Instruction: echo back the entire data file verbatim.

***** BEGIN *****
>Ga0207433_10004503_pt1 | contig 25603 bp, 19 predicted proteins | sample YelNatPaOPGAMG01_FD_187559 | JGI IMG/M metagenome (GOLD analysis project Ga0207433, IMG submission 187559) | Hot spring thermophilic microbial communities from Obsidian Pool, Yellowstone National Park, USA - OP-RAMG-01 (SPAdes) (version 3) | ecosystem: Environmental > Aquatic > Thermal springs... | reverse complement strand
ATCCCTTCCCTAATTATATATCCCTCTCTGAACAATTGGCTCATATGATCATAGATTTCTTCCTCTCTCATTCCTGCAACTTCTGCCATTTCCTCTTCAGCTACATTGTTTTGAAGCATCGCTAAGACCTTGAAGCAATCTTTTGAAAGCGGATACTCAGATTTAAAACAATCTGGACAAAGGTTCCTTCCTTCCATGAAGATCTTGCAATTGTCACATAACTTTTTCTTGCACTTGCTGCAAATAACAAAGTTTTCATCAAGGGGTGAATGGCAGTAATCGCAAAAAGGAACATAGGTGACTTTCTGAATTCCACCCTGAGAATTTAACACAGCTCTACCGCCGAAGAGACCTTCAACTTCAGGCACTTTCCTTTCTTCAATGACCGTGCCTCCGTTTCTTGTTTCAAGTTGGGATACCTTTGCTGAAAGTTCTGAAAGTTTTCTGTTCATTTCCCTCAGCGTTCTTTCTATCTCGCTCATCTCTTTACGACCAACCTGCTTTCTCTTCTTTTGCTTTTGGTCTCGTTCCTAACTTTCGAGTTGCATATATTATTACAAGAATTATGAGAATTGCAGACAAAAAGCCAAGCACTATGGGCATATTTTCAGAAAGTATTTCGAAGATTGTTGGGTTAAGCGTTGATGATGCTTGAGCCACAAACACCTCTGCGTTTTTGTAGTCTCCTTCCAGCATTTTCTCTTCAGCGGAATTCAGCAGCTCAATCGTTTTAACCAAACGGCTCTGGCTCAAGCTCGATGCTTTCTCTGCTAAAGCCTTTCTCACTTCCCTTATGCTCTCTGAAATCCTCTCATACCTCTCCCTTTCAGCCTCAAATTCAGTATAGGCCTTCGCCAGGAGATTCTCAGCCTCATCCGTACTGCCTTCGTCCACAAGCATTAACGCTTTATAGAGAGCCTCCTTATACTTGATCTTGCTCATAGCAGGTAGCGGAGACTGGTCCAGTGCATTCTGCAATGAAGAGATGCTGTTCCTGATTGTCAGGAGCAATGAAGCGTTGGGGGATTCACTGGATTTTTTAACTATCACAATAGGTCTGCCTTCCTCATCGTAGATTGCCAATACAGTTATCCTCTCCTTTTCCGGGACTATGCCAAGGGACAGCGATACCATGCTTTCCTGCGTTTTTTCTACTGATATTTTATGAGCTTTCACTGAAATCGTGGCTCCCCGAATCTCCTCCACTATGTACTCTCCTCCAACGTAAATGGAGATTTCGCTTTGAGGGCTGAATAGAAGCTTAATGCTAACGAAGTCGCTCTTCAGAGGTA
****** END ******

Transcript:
>Ga0207433_10004503_pt1 | contig 25603 bp, 19 predicted proteins | sample YelNatPaOPGAMG01_FD_187559 | JGI IMG/M metagenome (GOLD analysis project Ga0207433, IMG submission 187559) | Hot spring thermophilic microbial communities from Obsidian Pool, Yellowstone National Park, USA - OP-RAMG-01 (SPAdes) (version 3) | ecosystem: Environmental > Aquatic > Thermal springs... | reverse complement strand
ATCCCTTCCCTAATTATATATCCCTCTCTGAACAATTGGCTCATATGATCATAGATTTCTTCCTCTCTCATTCCTGCAACTTCTGCCATTTCCTCTTCAGCTACATTGTTTTGAAGCATCGCTAAGACCTTGAAGCAATCTTTTGAAAGCGGATACTCAGATTTAAAACAATCTGGACAAAGGTTCCTTCCTTCCATGAAGATCTTGCAATTGTCACATAACTTTTTCTTGCACTTGCTGCAAATAACAAAGTTTTCATCAAGGGGTGAATGGCAGTAATCGCAAAAAGGAACATAGGTGACTTTCTGAATTCCACCCTGAGAATTTAACACAGCTCTACCGCCGAAGAGACCTTCAACTTCAGGCACTTTCCTTTCTTCAATGACCGTGCCTCCGTTTCTTGTTTCAAGTTGGGATACCTTTGCTGAAAGTTCTGAAAGTTTTCTGTTCATTTCCCTCAGCGTTCTTTCTATCTCGCTCATCTCTTTACGACCAACCTGCTTTCTCTTCTTTTGCTTTTGGTCTCGTTCCTAACTTTCGAGTTGCATATATTATTACAAGAATTATGAGAATTGCAGACAAAAAGCCAAGCACTATGGGCATATTTTCAGAAAGTATTTCGAAGATTGTTGGGTTAAGCGTTGATGATGCTTGAGCCACAAACACCTCTGCGTTTTTGTAGTCTCCTTCCAGCATTTTCTCTTCAGCGGAATTCAGCAGCTCAATCGTTTTAACCAAACGGCTCTGGCTCAAGCTCGATGCTTTCTCTGCTAAAGCCTTTCTCACTTCCCTTATGCTCTCTGAAATCCTCTCATACCTCTCCCTTTCAGCCTCAAATTCAGTATAGGCCTTCGCCAGGAGATTCTCAGCCTCATCCGTACTGCCTTCGTCCACAAGCATTAACGCTTTATAGAGAGCCTCCTTATACTTGATCTTGCTCATAGCAGGTAGCGGAGACTGGTCCAGTGCATTCTGCAATGAAGAGATGCTGTTCCTGATTGTCAGGAGCAATGAAGCGTTGGGGGATTCACTGGATTTTTTAACTATCACAATAGGTCTGCCTTCCTCATCGTAGATTGCCAATACAGTTATCCTCTCCTTTTCCGGGACTATGCCAAGGGACAGCGATACCATGCTTTCCTGCGTTTTTTCTACTGATATTTTATGAGCTTTCACTGAAATCGTGGCTCCCCGAATCTCCTCCACTATGTACTCTCCTCCAACGTAAATGGAGATTTCGCTTTGAGGGCTGAATAGAAGCTTAATGCTAACGAAGTCGCTCTTCAGAGGTA